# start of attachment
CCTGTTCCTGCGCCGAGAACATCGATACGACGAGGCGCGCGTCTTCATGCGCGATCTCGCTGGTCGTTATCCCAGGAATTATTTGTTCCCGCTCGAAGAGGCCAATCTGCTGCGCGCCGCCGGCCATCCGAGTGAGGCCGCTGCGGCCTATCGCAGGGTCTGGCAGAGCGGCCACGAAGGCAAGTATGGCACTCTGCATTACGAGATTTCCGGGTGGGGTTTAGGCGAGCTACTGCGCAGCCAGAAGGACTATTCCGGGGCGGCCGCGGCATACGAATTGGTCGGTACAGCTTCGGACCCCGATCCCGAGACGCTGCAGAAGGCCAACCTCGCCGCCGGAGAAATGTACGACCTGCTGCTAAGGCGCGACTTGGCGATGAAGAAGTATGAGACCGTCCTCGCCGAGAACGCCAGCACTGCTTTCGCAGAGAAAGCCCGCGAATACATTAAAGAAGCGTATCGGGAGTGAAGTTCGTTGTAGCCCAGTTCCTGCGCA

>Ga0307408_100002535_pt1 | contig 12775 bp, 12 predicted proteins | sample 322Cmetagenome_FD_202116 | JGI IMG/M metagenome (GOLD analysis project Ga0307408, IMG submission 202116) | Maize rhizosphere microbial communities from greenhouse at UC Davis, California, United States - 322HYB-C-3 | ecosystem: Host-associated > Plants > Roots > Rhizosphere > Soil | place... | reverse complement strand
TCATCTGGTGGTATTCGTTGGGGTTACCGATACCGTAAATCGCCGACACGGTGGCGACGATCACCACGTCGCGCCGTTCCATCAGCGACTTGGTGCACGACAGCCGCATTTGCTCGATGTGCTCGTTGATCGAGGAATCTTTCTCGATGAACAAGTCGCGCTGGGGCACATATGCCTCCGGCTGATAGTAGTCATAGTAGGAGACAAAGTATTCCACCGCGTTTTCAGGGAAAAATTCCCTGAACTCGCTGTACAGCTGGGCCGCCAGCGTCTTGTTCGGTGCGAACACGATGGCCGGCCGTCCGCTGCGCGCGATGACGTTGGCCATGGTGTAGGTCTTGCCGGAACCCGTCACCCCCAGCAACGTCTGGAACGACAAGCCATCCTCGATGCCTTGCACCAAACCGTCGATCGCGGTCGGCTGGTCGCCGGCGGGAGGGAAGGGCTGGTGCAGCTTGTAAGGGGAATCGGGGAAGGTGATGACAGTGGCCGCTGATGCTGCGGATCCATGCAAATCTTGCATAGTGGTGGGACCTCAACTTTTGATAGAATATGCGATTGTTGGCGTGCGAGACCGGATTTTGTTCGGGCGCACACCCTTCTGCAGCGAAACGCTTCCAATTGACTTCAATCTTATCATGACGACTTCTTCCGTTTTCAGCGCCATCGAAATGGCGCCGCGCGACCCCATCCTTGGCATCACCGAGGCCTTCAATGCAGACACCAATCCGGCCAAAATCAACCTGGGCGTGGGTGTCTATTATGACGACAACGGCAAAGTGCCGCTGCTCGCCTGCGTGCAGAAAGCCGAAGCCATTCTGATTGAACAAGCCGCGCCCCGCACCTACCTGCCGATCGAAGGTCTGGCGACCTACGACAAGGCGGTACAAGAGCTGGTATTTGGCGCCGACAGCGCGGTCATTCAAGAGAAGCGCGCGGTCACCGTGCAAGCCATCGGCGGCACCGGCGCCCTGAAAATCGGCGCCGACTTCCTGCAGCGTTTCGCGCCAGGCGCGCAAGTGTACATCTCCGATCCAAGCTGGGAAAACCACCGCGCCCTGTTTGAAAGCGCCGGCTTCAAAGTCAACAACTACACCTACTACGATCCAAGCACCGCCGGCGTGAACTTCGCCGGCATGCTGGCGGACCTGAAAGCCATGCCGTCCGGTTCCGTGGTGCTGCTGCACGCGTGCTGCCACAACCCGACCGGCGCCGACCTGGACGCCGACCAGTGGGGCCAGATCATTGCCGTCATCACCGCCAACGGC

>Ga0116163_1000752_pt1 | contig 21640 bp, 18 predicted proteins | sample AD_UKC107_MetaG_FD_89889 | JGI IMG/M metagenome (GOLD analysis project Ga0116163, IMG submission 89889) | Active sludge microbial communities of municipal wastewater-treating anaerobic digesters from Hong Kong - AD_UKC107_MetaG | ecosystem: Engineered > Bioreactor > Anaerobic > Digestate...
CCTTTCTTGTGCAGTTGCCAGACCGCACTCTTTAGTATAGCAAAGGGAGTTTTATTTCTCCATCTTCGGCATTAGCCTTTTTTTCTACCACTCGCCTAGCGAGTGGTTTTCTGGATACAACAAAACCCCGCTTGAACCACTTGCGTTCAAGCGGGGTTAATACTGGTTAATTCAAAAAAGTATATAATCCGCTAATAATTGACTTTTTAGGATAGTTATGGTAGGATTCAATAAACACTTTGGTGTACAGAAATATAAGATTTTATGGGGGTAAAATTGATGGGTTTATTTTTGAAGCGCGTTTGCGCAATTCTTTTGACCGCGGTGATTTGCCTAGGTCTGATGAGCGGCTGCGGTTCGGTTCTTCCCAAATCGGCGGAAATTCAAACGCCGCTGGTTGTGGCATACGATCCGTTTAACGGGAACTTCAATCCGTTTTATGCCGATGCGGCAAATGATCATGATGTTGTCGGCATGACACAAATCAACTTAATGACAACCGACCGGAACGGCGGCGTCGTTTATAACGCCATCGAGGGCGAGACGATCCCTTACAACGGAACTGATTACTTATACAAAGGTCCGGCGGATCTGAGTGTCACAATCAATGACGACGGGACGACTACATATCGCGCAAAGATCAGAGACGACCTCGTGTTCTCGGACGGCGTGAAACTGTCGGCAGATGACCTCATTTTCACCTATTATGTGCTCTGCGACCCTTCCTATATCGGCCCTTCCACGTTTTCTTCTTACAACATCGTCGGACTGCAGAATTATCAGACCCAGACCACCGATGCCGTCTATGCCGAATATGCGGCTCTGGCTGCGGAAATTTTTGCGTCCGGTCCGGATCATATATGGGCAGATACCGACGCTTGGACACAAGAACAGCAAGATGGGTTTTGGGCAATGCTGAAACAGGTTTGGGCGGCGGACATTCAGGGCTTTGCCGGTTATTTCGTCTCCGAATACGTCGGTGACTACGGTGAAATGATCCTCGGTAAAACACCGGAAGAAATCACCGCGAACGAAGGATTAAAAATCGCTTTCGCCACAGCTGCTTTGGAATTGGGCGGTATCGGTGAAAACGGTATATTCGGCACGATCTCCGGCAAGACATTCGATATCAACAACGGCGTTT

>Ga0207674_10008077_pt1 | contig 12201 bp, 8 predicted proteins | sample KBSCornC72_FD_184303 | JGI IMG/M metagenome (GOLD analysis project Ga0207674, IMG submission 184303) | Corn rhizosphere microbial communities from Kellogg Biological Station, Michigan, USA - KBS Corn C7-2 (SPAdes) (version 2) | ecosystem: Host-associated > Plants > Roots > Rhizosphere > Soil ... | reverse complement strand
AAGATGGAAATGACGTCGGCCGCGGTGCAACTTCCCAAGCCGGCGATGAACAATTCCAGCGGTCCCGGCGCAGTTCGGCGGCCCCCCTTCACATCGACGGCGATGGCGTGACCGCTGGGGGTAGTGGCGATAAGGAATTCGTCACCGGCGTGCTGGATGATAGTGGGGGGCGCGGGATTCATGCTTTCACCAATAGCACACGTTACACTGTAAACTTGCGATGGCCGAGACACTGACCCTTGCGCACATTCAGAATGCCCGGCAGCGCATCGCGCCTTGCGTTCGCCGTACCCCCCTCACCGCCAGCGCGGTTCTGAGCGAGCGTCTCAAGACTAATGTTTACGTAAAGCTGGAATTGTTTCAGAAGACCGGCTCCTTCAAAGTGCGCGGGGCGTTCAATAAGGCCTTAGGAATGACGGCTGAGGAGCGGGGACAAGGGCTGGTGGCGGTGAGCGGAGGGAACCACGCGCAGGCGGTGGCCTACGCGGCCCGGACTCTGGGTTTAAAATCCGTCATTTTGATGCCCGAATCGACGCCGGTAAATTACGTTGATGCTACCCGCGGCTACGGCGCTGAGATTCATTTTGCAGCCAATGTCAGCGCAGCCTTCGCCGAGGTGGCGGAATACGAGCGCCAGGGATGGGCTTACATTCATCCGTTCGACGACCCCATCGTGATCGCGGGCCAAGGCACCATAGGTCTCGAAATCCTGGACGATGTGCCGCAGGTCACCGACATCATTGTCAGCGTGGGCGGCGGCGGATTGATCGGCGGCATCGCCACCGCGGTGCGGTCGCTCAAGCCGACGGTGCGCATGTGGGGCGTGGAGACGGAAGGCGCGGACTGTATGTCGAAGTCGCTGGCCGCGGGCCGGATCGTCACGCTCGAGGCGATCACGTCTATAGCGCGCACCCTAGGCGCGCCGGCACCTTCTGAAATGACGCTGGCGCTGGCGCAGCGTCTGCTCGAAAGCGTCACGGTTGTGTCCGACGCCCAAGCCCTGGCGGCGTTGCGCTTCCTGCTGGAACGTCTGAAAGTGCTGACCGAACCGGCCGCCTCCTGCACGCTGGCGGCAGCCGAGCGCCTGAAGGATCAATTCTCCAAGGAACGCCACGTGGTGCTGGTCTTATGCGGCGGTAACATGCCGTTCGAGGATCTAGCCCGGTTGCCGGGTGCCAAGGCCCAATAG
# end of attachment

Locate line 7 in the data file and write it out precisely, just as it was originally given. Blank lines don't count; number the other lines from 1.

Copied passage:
AAGATGGAAATGACGTCGGCCGCGGTGCAACTTCCCAAGCCGGCGATGAACAATTCCAGCGGTCCCGGCGCAGTTCGGCGGCCCCCCTTCACATCGACGGCGATGGCGTGACCGCTGGGGGTAGTGGCGATAAGGAATTCGTCACCGGCGTGCTGGATGATAGTGGGGGGCGCGGGATTCATGCTTTCACCAATAGCACACGTTACACTGTAAACTTGCGATGGCCGAGACACTGACCCTTGCGCACATTCAGAATGCCCGGCAGCGCATCGCGCCTTGCGTTCGCCGTACCCCCCTCACCGCCAGCGCGGTTCTGAGCGAGCGTCTCAAGACTAATGTTTACGTAAAGCTGGAATTGTTTCAGAAGACCGGCTCCTTCAAAGTGCGCGGGGCGTTCAATAAGGCCTTAGGAATGACGGCTGAGGAGCGGGGACAAGGGCTGGTGGCGGTGAGCGGAGGGAACCACGCGCAGGCGGTGGCCTACGCGGCCCGGACTCTGGGTTTAAAATCCGTCATTTTGATGCCCGAATCGACGCCGGTAAATTACGTTGATGCTACCCGCGGCTACGGCGCTGAGATTCATTTTGCAGCCAATGTCAGCGCAGCCTTCGCCGAGGTGGCGGAATACGAGCGCCAGGGATGGGCTTACATTCATCCGTTCGACGACCCCATCGTGATCGCGGGCCAAGGCACCATAGGTCTCGAAATCCTGGACGATGTGCCGCAGGTCACCGACATCATTGTCAGCGTGGGCGGCGGCGGATTGATCGGCGGCATCGCCACCGCGGTGCGGTCGCTCAAGCCGACGGTGCGCATGTGGGGCGTGGAGACGGAAGGCGCGGACTGTATGTCGAAGTCGCTGGCCGCGGGCCGGATCGTCACGCTCGAGGCGATCACGTCTATAGCGCGCACCCTAGGCGCGCCGGCACCTTCTGAAATGACGCTGGCGCTGGCGCAGCGTCTGCTCGAAAGCGTCACGGTTGTGTCCGACGCCCAAGCCCTGGCGGCGTTGCGCTTCCTGCTGGAACGTCTGAAAGTGCTGACCGAACCGGCCGCCTCCTGCACGCTGGCGGCAGCCGAGCGCCTGAAGGATCAATTCTCCAAGGAACGCCACGTGGTGCTGGTCTTATGCGGCGGTAACATGCCGTTCGAGGATCTAGCCCGGTTGCCGGGTGCCAAGGCCCAATAG